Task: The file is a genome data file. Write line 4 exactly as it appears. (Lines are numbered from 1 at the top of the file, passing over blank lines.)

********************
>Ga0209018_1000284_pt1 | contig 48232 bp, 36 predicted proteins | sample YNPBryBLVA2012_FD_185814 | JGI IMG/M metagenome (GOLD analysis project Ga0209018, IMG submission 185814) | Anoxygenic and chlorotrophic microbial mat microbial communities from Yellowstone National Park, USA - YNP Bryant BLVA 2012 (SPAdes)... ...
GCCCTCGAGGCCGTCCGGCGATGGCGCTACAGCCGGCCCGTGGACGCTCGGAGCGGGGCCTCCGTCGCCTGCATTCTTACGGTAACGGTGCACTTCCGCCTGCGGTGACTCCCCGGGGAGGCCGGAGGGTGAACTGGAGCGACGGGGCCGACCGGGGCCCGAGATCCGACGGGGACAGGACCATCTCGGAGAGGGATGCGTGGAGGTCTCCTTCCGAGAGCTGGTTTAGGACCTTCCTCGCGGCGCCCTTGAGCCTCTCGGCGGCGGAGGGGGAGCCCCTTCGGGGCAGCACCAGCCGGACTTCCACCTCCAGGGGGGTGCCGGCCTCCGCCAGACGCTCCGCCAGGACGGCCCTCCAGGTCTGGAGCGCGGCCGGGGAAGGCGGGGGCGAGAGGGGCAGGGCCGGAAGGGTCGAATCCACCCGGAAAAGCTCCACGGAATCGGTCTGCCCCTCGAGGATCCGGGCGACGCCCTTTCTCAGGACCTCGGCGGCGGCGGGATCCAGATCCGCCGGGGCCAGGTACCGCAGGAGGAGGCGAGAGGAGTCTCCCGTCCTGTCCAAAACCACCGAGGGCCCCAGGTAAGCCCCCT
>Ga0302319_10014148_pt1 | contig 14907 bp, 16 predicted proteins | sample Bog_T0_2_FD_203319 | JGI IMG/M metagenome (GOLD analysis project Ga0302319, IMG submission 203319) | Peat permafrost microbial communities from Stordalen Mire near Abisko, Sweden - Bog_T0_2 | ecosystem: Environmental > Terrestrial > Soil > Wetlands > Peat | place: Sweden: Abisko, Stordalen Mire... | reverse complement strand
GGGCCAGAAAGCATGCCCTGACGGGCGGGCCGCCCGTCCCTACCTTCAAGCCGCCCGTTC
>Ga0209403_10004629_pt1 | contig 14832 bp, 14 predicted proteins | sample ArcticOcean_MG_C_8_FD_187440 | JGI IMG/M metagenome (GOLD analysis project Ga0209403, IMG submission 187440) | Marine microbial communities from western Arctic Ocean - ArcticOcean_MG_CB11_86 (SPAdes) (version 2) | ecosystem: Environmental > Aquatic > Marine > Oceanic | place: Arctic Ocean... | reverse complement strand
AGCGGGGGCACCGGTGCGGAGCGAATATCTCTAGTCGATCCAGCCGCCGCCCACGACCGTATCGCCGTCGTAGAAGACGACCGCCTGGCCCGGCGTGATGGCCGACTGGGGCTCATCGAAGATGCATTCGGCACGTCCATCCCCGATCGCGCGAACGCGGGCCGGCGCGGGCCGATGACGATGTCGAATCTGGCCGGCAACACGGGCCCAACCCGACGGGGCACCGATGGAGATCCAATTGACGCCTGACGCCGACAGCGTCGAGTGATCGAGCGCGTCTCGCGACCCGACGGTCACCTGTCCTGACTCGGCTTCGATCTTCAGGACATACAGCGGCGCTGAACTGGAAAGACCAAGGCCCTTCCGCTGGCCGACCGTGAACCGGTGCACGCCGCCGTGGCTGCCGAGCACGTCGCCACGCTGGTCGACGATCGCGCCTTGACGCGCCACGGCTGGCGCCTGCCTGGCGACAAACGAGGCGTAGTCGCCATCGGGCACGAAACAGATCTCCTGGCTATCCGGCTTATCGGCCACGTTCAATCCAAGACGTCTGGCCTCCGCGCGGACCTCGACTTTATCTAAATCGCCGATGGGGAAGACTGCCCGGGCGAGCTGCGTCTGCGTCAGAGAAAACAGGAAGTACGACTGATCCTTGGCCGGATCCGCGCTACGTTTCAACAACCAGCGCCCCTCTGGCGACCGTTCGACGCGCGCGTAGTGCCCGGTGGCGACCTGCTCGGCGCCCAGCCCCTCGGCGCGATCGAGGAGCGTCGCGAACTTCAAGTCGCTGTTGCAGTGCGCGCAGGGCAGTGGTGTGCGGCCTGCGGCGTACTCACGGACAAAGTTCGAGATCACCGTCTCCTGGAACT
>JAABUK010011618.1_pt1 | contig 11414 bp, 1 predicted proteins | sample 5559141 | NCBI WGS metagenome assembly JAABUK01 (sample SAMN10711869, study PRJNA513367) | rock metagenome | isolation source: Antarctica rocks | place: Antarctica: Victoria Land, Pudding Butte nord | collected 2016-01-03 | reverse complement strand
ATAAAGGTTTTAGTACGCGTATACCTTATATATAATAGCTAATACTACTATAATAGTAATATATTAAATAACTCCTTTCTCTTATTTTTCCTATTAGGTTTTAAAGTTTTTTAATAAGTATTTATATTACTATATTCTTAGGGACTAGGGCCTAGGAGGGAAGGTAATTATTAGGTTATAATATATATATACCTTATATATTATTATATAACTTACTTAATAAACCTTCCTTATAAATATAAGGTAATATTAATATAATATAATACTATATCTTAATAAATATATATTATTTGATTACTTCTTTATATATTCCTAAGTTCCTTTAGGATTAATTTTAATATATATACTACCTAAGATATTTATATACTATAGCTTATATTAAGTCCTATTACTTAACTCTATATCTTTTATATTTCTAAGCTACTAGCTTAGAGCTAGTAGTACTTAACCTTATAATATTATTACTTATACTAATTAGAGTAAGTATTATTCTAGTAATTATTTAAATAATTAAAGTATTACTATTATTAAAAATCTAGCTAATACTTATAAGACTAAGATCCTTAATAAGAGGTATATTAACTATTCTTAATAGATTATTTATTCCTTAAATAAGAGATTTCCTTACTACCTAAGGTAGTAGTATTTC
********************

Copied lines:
GGGCCAGAAAGCATGCCCTGACGGGCGGGCCGCCCGTCCCTACCTTCAAGCCGCCCGTTC